Clowning Around


I first met Sam Rojas at the Miami Boat Show over ten years ago, but had no clue that we lived just a few blocks from each other until we ran into each other while volunteering for a charity fishing event at the end of 2016. Over the last four years, our friendship has grown through our mutual support of Fishing With America’s Finest, our families life events and a little place that we like to call “The Cup”. Since retiring from the boat show grind, Sam has been running freshwater charter fishing trips at Holiday Park, Markham Park, the Lake Ida and Osborne chain and the exotic rich waters in close proximity to Miami International Airport. We have been trying to fish together since our reunion and finally made it happen just a few weeks ago.

I met Sam at “The Cup” like we do each month when I delivered the new magazines and we got to talking about clown knifefish. After consulting our calendars, we planned to fish the following Monday when there would be less fishing pressure than on a weekend.

I arrived at Sam’s house at 5:45am. He already had the boat hooked up to the truck and we were on our way. We made a quick stop for gas and ice, while also grabbing some empanadas and croquetas to enjoy for breakfast on the way. We stopped again to grab four dozen live shiners and were on our way to Lake Ida. We launched the boat right at 7am and it was on.
After a short run, we squeezed under the I-95 bridge, deployed the trolling motor and started fishing. Sam put out two rods with live shiners behind the boat and almost immediately, the stink was gone when a decent largemouth bass hit the deck. Before we could release the first fish, the other rod went off with largemouth number two. We managed a few slob Mayan cichlids right after that, but then the bite shut off and the wind was starting to blow at a good clip. On to the next spot.

After another short run and meandering down a skinny water canal, Sam positioned the boat near a drop off in what would best be described as a small residential lake with lots of seawall and boat docks and put down his power pole. We put out a spread of five live shiners and I worked the docks with soft plastics. Over the next hour, three other boats came into the same area and none of them got a single bite. Time for another move.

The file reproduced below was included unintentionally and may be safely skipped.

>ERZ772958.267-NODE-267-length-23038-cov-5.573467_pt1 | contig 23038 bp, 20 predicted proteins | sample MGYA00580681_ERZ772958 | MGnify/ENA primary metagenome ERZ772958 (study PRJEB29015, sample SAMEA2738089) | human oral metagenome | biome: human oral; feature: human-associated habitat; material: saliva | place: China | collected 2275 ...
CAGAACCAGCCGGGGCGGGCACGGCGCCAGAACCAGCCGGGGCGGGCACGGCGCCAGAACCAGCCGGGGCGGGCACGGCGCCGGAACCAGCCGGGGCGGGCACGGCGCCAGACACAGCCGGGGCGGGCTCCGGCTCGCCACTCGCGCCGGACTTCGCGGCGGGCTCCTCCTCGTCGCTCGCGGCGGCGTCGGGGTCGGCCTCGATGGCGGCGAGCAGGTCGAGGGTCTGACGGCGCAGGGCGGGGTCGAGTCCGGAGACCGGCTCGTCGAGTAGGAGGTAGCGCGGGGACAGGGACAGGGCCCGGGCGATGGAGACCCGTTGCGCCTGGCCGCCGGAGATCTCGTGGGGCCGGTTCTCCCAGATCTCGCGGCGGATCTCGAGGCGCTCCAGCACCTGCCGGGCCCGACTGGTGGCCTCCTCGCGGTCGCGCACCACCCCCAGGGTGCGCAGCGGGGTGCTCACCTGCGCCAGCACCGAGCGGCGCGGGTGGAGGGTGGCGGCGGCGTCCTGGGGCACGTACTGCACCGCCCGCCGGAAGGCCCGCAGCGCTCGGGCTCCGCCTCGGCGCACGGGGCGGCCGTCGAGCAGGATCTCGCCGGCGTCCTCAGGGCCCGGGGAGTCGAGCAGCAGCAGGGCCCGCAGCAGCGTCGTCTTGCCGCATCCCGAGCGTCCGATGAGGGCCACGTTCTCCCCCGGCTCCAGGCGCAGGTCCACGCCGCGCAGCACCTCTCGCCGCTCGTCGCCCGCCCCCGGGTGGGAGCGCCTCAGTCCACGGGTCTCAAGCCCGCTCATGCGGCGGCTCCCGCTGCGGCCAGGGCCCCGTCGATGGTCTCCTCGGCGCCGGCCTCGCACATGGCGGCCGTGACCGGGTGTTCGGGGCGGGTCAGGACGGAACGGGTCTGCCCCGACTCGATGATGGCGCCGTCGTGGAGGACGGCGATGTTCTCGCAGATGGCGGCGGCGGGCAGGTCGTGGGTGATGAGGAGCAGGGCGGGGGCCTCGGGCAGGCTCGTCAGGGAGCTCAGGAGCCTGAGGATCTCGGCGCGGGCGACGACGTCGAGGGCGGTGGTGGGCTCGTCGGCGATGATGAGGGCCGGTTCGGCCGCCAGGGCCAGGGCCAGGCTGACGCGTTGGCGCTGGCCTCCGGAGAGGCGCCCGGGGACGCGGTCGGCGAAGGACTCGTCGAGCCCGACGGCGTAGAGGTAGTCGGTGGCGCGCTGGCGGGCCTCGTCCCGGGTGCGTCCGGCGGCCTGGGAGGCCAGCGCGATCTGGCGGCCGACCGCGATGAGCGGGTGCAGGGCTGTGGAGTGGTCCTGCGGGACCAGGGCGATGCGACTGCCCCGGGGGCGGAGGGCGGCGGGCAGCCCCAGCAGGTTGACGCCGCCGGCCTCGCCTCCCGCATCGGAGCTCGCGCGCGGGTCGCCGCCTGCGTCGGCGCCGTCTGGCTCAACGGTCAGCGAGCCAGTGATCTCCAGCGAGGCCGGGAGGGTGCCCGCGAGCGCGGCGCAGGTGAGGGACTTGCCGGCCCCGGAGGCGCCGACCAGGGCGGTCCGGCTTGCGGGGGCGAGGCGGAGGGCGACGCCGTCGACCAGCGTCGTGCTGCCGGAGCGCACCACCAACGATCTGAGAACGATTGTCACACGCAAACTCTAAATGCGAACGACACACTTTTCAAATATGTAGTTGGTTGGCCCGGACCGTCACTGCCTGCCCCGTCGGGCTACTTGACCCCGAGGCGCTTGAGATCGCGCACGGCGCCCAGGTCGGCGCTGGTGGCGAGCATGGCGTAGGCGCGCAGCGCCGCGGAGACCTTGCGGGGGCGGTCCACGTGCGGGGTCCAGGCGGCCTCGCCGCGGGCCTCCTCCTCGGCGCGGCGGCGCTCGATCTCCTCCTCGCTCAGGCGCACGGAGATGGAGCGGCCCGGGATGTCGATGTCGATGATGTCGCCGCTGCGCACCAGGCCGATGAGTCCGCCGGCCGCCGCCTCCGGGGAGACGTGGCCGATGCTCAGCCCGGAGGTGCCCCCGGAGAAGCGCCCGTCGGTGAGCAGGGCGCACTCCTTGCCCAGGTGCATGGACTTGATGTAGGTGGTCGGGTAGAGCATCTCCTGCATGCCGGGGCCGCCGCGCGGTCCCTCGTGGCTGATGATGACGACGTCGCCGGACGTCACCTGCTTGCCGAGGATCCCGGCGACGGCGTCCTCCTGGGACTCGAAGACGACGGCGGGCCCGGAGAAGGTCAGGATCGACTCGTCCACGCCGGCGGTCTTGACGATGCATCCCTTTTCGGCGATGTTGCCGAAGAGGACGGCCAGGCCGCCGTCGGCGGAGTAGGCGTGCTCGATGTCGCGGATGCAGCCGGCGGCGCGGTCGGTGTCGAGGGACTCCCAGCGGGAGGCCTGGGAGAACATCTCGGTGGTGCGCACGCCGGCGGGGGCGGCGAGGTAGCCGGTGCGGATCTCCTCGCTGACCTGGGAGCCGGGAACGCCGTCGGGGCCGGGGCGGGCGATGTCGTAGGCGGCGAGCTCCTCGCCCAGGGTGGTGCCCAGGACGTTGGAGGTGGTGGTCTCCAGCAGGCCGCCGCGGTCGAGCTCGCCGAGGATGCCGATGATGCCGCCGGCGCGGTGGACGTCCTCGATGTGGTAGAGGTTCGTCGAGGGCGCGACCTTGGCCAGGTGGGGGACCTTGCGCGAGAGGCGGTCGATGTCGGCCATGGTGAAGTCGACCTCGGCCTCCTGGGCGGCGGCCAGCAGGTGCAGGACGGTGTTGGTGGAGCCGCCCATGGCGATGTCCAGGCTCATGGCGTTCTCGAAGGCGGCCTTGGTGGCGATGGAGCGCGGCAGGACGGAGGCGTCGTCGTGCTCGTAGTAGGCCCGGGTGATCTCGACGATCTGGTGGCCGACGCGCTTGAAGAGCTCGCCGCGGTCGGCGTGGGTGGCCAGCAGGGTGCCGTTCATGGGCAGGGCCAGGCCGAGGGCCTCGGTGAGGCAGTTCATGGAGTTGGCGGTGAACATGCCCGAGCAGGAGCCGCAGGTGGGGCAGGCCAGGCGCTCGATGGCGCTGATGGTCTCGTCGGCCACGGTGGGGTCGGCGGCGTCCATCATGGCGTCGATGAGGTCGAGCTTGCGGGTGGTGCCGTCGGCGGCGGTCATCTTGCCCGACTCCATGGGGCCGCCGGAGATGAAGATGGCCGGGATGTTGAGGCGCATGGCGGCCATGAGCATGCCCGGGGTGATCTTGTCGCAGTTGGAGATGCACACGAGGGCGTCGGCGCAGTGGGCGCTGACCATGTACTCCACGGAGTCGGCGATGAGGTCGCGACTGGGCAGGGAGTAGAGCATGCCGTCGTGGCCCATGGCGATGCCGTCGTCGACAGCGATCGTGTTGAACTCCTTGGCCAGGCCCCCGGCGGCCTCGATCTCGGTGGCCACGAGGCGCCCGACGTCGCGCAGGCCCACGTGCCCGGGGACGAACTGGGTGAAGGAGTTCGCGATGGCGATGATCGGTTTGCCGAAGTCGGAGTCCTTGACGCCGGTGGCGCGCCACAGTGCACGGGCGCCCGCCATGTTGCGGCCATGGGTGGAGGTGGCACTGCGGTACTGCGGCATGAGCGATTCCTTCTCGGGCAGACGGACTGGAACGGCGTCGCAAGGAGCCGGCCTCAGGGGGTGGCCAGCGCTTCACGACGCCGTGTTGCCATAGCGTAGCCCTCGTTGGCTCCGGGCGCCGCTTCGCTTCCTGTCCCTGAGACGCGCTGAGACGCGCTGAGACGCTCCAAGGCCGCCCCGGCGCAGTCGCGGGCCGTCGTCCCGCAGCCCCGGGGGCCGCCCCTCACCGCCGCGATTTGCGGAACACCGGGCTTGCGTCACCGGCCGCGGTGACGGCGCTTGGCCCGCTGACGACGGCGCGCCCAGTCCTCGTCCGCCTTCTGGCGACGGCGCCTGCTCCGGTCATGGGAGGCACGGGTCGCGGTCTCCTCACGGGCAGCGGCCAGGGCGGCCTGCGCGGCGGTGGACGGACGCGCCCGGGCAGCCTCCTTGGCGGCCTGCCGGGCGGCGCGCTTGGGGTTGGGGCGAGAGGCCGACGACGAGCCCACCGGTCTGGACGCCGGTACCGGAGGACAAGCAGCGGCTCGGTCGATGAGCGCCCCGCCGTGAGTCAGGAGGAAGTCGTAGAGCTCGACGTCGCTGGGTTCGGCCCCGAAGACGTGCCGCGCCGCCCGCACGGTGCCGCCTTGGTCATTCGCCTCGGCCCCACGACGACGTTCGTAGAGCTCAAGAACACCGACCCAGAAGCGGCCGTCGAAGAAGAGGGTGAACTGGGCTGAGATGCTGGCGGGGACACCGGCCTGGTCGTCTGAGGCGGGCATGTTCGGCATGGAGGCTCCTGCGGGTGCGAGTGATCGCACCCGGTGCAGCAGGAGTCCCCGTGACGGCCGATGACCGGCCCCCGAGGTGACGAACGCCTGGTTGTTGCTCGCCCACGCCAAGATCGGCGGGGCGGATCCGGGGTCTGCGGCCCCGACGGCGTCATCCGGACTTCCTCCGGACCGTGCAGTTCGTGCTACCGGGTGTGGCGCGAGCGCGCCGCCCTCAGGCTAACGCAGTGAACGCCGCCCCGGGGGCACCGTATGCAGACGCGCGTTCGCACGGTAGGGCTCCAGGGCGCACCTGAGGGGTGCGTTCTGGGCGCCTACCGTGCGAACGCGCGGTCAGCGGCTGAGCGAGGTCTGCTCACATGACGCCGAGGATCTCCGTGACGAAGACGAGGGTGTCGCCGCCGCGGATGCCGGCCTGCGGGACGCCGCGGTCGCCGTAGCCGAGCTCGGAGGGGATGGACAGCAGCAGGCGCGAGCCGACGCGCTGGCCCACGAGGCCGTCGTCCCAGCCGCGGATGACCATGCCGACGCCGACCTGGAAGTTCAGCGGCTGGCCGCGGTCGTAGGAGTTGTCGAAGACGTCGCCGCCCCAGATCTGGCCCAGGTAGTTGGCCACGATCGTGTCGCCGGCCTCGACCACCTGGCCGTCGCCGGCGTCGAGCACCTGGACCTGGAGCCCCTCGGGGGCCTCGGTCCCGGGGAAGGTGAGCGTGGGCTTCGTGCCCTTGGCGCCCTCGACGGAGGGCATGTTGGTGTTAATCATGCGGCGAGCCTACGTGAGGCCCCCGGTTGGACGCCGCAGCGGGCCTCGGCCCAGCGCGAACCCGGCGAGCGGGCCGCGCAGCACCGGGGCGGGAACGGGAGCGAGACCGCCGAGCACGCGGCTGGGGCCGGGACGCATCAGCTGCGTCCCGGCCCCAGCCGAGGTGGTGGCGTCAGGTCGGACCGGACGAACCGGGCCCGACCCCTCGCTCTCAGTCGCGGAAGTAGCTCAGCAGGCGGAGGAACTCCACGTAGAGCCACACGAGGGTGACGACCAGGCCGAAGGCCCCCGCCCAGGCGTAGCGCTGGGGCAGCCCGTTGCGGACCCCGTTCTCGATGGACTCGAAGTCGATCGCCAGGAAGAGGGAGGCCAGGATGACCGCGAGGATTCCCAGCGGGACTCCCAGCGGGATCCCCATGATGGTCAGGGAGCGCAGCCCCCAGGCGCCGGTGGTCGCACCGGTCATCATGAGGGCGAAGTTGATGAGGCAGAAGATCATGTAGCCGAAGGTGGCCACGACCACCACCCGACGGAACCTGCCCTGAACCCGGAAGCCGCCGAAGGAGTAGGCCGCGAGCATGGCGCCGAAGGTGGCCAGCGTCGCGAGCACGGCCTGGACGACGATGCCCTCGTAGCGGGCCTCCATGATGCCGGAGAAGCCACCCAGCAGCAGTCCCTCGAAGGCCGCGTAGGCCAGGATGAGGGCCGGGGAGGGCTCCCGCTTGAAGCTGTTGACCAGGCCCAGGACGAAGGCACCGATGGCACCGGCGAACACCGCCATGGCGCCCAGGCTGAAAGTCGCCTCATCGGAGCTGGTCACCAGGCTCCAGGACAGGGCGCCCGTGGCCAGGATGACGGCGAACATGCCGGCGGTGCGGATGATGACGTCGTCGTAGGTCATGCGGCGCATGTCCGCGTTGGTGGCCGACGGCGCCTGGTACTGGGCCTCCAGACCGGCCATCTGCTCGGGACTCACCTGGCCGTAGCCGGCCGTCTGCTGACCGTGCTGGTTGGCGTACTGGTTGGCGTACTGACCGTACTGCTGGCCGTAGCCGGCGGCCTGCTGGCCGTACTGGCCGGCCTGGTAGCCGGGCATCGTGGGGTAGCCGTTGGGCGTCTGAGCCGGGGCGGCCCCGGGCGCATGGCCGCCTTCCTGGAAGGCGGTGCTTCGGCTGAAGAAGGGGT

Upon arriving at Leisureville in Boynton Beach, the sun came out and the wind laid down as Sam used the trolling motor to sneak us up to one of his favorite docks to fish. I pitched a live shiner as close as I could to the dock and was tight with a peacock bass before I could close the bail. Cockpit chaos soon followed as Sam was tight to what we thought might be another peacock. We quickly realized that we had the intended species on and needed to land it for a Lake Ida Slam. I brought my peacock to the boat and released it as quickly as I could, then grabbed the net. Sam brought the clown knifefish to the boat, but it made an impressive run when it saw the net. A few minutes later, Sam finessed the invasive exotic back to the boat and into the net and it was game over. We took a bunch of photos and released the clown to fight another day.

With the pressure off, we caught and released six more peacock bass and nearly a dozen largemouth bass before heading back to the ramp. To end the day, we were greeted at the ramp by a Great Egret that was sporting green mating paint around his eyes. I didn’t know this, but after a bit of research discovered that they only display the green for 48 to 72 hours while actively mating. It was a perfect end to a great day on the water with my friend Sam.

If you would like to book a charter with my friend Sam, check out or give him a call at 954-650-1612. Be sure to let him know that Coastal Angler Fort Lauderdale sent you.

~ Gene Dyer